Bottom Line: Participants completed a path reproduction and a triangle completion navigation task, using either an indirect visual landmark and non-visual self-motion cues or non-visual self-motion cues only.In both tasks, control participants showed better precision when navigating with reduced vision, compared to without vision.Additionally, all patients showed greater precision than controls in both tasks when navigating without vision.

View Article: PubMed Central - PubMed

Affiliation: Institute of Ophthalmology, University College London (UCL), London, United Kingdom.

ABSTRACT
Human adults with normal vision can combine visual landmark and non-visual self-motion cues to improve their navigational precision. Here we asked whether blind individuals treated with a retinal prosthesis could also benefit from using the resultant new visual signal together with non-visual information when navigating. Four patients (blind for 15-52 years) implanted with the Argus II retinal prosthesis (Second Sight Medical Products Inc. Sylmar, CA), and five age-matched and six younger controls, participated. Participants completed a path reproduction and a triangle completion navigation task, using either an indirect visual landmark and non-visual self-motion cues or non-visual self-motion cues only. Control participants wore goggles that approximated the field of view and the resolution of the Argus II prosthesis. In both tasks, control participants showed better precision when navigating with reduced vision, compared to without vision. Patients, however, did not show similar improvements when navigating with the prosthesis in the path reproduction task, but two patients did show improvements in the triangle completion task. Additionally, all patients showed greater precision than controls in both tasks when navigating without vision. These results indicate that the Argus II retinal prosthesis may not provide sufficiently reliable visual information to improve the precision of patients on tasks, for which they have learnt to rely on non-visual senses.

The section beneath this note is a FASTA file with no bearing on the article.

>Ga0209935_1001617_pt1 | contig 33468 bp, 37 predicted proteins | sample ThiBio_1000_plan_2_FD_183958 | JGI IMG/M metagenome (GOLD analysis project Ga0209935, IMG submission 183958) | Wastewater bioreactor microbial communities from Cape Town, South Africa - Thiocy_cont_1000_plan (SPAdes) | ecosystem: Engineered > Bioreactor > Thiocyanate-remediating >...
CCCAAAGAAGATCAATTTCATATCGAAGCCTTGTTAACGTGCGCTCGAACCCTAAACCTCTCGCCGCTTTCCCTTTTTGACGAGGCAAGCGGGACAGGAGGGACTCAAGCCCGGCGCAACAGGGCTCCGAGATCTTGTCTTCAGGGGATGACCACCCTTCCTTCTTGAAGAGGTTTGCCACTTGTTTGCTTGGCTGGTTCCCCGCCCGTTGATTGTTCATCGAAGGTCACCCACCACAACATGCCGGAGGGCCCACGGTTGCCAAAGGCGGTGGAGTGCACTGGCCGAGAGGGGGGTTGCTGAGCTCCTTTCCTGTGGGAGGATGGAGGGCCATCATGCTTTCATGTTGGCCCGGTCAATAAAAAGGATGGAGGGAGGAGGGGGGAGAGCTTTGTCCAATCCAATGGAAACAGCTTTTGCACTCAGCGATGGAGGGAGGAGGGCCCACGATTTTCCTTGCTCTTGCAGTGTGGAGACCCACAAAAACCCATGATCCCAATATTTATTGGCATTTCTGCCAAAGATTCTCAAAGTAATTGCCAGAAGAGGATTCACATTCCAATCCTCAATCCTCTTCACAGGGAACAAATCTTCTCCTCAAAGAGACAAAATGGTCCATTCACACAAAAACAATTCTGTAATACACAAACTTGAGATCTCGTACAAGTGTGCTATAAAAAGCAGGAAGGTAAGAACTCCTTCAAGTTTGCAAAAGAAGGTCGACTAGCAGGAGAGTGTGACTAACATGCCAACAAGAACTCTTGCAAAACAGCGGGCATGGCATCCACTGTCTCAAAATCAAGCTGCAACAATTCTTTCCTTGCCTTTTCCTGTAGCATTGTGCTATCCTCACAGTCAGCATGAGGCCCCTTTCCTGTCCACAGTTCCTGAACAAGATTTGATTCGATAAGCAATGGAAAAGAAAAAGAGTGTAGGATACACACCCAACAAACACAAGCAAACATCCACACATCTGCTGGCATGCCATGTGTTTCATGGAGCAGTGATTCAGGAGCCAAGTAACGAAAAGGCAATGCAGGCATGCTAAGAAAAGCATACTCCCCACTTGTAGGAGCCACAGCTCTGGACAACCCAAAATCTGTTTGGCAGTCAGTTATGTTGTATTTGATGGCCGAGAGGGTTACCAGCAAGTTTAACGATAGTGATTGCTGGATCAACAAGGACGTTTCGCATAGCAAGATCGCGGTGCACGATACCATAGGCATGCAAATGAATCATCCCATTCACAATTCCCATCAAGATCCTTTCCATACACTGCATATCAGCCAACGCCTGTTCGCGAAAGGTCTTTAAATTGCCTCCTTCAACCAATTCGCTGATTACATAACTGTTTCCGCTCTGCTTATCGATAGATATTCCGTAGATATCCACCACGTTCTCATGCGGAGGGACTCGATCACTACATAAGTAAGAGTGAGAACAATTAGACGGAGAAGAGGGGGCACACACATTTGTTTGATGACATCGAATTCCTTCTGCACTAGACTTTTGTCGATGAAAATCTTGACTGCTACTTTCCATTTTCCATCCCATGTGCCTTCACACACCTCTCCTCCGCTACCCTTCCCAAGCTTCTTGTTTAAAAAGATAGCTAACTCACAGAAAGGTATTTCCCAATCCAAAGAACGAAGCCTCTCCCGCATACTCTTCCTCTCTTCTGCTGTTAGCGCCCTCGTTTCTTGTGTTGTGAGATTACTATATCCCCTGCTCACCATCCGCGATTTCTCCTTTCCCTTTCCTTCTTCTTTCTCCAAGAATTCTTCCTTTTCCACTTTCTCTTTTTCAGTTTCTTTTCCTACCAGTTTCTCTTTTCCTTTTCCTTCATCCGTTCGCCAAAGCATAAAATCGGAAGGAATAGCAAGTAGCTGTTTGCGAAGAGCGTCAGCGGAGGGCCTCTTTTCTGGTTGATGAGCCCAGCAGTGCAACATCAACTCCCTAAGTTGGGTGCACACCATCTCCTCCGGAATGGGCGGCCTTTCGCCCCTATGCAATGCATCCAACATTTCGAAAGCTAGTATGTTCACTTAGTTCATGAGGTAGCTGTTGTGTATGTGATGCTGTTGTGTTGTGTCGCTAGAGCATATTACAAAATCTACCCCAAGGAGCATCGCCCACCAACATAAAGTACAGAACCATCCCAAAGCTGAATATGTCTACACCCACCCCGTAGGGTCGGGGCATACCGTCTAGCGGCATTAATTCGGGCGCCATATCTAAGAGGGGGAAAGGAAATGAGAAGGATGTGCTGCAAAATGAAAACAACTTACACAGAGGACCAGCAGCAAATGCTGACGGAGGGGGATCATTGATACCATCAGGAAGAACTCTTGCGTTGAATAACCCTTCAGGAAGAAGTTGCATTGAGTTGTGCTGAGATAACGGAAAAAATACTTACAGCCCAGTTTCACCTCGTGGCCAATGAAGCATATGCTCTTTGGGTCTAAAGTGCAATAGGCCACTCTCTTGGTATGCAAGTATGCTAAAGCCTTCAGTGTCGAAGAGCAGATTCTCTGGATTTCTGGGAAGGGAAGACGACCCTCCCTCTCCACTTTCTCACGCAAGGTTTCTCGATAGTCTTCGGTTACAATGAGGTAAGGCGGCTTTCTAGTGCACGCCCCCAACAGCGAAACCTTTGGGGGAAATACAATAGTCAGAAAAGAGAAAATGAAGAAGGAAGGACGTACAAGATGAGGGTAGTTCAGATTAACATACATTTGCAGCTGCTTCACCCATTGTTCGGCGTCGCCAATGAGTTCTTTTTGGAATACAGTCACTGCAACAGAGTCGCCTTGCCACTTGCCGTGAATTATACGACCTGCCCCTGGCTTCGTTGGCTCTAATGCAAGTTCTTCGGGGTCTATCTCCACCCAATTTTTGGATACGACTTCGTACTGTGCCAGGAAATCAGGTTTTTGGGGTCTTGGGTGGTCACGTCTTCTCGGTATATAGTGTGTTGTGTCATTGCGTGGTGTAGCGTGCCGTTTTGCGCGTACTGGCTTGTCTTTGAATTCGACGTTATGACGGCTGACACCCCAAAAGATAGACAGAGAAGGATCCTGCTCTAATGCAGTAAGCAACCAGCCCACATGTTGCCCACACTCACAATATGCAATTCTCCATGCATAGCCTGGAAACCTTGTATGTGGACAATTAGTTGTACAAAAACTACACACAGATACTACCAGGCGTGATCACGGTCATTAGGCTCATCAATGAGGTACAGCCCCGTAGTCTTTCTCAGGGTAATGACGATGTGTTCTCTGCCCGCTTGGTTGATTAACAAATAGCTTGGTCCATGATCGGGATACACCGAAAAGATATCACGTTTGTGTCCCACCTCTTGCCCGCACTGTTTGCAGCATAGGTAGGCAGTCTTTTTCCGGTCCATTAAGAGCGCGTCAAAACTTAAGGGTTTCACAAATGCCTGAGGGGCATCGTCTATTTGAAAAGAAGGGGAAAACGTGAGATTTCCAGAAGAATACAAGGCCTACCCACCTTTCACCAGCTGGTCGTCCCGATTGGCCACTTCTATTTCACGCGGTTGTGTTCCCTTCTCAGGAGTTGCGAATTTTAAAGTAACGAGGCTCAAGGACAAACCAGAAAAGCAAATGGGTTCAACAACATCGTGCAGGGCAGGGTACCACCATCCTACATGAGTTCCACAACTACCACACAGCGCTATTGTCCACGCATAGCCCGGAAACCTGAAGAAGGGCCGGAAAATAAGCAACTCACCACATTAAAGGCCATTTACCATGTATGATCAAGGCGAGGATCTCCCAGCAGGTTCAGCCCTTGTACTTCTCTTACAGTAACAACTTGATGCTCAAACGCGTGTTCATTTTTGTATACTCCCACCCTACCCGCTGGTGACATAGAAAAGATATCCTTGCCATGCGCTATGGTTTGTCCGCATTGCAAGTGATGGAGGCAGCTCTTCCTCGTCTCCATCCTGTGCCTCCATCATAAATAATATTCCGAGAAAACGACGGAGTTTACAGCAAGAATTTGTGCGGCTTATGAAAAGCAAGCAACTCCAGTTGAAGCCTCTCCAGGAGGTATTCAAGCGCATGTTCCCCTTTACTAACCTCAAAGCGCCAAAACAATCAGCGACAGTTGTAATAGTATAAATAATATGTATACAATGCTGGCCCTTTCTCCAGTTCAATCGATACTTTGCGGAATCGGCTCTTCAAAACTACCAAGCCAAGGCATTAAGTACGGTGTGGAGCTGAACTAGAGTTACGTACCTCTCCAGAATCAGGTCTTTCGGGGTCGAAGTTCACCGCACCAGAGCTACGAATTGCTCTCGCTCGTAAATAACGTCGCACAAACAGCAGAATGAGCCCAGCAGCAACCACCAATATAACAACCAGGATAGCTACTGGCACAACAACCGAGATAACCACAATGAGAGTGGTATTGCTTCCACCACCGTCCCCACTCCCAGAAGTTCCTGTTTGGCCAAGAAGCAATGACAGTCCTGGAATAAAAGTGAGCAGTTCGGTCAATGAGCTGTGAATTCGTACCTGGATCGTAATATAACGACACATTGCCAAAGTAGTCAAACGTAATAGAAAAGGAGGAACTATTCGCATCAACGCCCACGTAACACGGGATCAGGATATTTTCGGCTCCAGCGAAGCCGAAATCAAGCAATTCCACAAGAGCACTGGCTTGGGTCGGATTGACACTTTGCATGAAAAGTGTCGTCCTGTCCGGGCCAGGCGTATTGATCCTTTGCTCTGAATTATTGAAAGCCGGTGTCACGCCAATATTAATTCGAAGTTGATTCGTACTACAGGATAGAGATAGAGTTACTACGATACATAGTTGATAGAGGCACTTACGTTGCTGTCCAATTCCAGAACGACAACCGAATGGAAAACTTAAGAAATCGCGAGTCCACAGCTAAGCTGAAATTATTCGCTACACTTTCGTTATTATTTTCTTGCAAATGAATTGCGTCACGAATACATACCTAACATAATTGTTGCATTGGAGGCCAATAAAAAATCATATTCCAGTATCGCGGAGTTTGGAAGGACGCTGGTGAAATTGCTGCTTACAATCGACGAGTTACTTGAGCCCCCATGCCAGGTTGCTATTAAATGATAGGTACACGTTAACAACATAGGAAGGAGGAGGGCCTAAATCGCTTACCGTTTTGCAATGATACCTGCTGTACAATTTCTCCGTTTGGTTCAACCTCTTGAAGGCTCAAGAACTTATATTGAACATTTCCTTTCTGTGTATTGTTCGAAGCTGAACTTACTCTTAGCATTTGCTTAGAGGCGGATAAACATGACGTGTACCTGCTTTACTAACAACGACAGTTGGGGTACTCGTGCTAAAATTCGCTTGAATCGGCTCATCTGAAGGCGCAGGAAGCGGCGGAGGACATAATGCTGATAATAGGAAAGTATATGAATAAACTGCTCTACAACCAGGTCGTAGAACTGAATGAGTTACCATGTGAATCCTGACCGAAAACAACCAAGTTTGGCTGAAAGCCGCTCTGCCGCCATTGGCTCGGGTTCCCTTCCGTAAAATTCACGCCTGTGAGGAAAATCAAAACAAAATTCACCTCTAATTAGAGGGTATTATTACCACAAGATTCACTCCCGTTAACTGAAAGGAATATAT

No MeSH data available.